Tuesday, April 23, 2013


I have been recommending direct deposit to my 1040 clients for years now.  I tell clients –
Uncle Sam gives you the option of having your federal income tax refund directly deposited into a checking or savings account.
By choosing direct deposit you should receive your refund about 10 DAYS EARLIER than by mail.  PLUS you avoid any problems or delays caused by the US Postal Service
You will NOT receive a special acknowledgement from your bank that the money has been received.  You must check your bank balance or statement to verify receipt.”
I have never used Form 8880 for a client, but with this form you can “directly deposit your tax refund to either two or three of your accounts at a bank or other financial institution (such as a mutual fund, brokerage firm, or credit union) in the United States”. 
You can have your refund directly deposited to a checking account, savings account, IRA, Coverdell Education Savings Account, or a Treasury Direct account to use the money to buy US Savings Bonds.
Over the years I have never heard from a client of any problems with a direct deposit, other than taking longer than expected for the refund to be deposited – until now.
So far two clients have contacted me to report an issue – one with a 2011 refund and one with a 2012 refund.  In both cases the refund was not directly deposited to the requested account.  Instead it was applied to the subsequent year’s estimated tax.  It was as if the taxpayer, or I, had entered the full amount of the refund on Line 75, although we clearly did not.
In both cases the client discovered this FU when it called the IRS directly after checking the status of the refund using the Service’s “Where’s My Refund” tool.  In both cases the IRS eventually directly deposited the refund to the requested account, after being told to do so by the taxpayer.
I am curious – have any other tax professionals come across this problem with 2011 or 2012 returns?  Is this a systemic problem that needs to be brought to the attention of the IRS?

Monday, April 22, 2013


During the second half of the recent tax season I received an email from my editor at NATP asking if I wanted to contribute to an article for the TAXPRO JOURNAL on what causes the most agita for tax pros during tax time.  Since during the tax season, especially toward the end, I barely have time to relieve myself, let along work on anything other than current 1040s, I passed on the opportunity.
But now that the tax season is over I can take the time to muse about the topic.
I used to say that the biggest time waster during the tax filing season was having to track down cost basis info for investment sales made by clients.  But lately more brokerage houses have been including supplemental gain and loss reports in their Consolidated Year End Tax Statements.  With the new requirements for cost basis reporting things are getting even better.  And over the years I have built up relationships with the brokers of most of my clients and have usually been able to get any missing information from them.  Of course I continually attempt to train clients to keep records of stock and mutual fund purchases, and have been more and more successful.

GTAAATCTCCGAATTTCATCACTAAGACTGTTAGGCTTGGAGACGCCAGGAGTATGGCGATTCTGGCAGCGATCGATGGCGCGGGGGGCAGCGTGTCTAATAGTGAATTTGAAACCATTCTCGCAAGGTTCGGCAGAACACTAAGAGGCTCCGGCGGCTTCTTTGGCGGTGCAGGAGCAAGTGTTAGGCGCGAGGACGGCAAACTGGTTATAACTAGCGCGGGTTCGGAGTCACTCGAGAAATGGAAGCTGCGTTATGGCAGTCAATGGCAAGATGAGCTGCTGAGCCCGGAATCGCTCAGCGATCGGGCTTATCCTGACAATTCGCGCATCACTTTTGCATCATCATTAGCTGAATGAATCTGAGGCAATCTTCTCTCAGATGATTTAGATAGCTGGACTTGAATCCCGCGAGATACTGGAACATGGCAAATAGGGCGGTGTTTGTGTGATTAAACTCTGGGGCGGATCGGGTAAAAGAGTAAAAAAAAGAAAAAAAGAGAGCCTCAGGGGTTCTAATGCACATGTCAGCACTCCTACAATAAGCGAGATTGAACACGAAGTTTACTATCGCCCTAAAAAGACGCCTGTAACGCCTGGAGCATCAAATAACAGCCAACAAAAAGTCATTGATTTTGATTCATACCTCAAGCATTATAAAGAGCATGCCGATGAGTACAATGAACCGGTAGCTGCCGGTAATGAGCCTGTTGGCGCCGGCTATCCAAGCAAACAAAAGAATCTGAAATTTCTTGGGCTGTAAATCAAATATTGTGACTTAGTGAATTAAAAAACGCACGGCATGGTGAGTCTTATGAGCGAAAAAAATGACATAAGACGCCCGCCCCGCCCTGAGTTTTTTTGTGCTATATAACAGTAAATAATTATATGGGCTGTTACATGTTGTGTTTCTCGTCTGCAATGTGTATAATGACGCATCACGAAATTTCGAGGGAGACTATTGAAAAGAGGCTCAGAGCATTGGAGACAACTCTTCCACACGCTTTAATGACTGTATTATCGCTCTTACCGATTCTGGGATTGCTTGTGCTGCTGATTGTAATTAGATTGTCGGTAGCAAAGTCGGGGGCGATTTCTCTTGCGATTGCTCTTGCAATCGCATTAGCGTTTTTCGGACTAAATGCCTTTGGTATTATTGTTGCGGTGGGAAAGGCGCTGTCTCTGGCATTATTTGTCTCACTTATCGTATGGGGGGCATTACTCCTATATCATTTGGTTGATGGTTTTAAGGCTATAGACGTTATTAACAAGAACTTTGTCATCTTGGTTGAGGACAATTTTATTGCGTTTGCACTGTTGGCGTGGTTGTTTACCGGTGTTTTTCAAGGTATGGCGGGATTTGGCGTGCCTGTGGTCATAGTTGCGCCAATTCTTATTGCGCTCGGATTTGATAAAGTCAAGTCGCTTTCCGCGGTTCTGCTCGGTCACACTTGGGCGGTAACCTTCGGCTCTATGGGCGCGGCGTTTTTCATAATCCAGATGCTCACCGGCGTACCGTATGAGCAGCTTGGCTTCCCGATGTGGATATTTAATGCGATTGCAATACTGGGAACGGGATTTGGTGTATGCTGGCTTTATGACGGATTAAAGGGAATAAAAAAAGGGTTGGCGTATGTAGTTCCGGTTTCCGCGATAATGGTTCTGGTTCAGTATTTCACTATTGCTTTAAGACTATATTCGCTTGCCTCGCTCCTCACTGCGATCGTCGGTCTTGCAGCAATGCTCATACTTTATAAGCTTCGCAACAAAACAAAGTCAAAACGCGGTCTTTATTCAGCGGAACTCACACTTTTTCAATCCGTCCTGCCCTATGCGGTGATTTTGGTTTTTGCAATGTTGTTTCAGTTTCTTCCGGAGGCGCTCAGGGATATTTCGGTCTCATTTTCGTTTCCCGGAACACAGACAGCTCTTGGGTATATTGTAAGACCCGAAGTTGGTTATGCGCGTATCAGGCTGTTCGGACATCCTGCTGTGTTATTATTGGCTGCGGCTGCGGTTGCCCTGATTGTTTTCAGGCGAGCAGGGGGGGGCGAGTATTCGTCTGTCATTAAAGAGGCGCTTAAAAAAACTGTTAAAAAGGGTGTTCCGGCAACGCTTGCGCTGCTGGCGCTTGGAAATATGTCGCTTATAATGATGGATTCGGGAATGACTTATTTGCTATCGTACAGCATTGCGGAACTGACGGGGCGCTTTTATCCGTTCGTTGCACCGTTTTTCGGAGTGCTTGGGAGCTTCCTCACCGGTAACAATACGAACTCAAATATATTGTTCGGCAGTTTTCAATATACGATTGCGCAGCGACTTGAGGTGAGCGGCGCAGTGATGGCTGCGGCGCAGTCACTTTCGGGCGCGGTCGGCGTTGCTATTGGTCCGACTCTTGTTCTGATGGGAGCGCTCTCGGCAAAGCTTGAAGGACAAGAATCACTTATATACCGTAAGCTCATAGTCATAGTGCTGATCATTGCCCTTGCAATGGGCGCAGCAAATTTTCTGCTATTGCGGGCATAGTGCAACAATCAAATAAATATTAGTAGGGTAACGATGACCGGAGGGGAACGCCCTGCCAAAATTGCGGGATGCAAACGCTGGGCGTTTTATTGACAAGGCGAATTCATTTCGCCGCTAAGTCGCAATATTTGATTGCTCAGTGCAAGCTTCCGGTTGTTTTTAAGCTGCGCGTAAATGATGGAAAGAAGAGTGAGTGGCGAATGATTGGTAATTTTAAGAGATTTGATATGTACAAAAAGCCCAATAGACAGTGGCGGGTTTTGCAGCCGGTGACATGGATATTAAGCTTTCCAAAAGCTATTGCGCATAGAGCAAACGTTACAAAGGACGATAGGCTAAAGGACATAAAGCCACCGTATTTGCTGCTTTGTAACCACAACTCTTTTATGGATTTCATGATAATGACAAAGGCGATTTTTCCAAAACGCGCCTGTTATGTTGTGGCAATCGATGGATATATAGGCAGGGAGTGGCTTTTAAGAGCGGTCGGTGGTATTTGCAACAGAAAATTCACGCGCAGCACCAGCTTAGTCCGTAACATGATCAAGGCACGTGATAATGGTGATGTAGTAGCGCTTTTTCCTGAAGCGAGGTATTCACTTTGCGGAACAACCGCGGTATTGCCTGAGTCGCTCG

There are still occasions where I must do detective work – such as when a client sells an investment that was inherited years ago, or in the case of mergers and spin-offs. 
However since the mid-2000s, when the new category of “qualified dividends” was created, the biggest source of tax season agita has been the fact that brokerage houses now have until February 15th to send out the Consolidated Year End Tax Statements, and in almost every situation at least one “corrected” report is issued as late as mid-March. 
As a result, clients who would have normally sent me their “stuff” in early to mid-February now do not do so until mid-March, at the height of the season.  Instead of being able to work on these returns, which are usually more involved, during February, when I have more time, I must wait until almost the tail end of the season, when time is especially tight.  The bottom line is I end up with more GD extensions. 
Of course those damned K-1s have always been a true PITA, and nothing has changed.  If I were still accepting new clients I would add to my list of returns I would not accept, in addition to returns with Earned Income Credit claims, returns of taxpayers who have limited partnership investments that issue K-1s. 
The amount of work required to properly report the information from these damned K-1s, for a minimal if any effect on the bottom line of the actual tax return, is truly a waste of valuable time (see my post “The K-1 Blues”).  And, of course, these damned things usually don’t arrive until sometimes April.  If I never saw another K-1 during my last eight tax seasons I would truly be a happy man.
I have no idea if these things are actually good investments.  Methinks the brokers get a higher commission for selling them. 
If corporations were allowed to claim a “dividends paid” deduction, and all the industry-specific loopholes were closed, I would not have to deal with these problems.
So, fellow tax pros, what causes the most agita for you during tax season?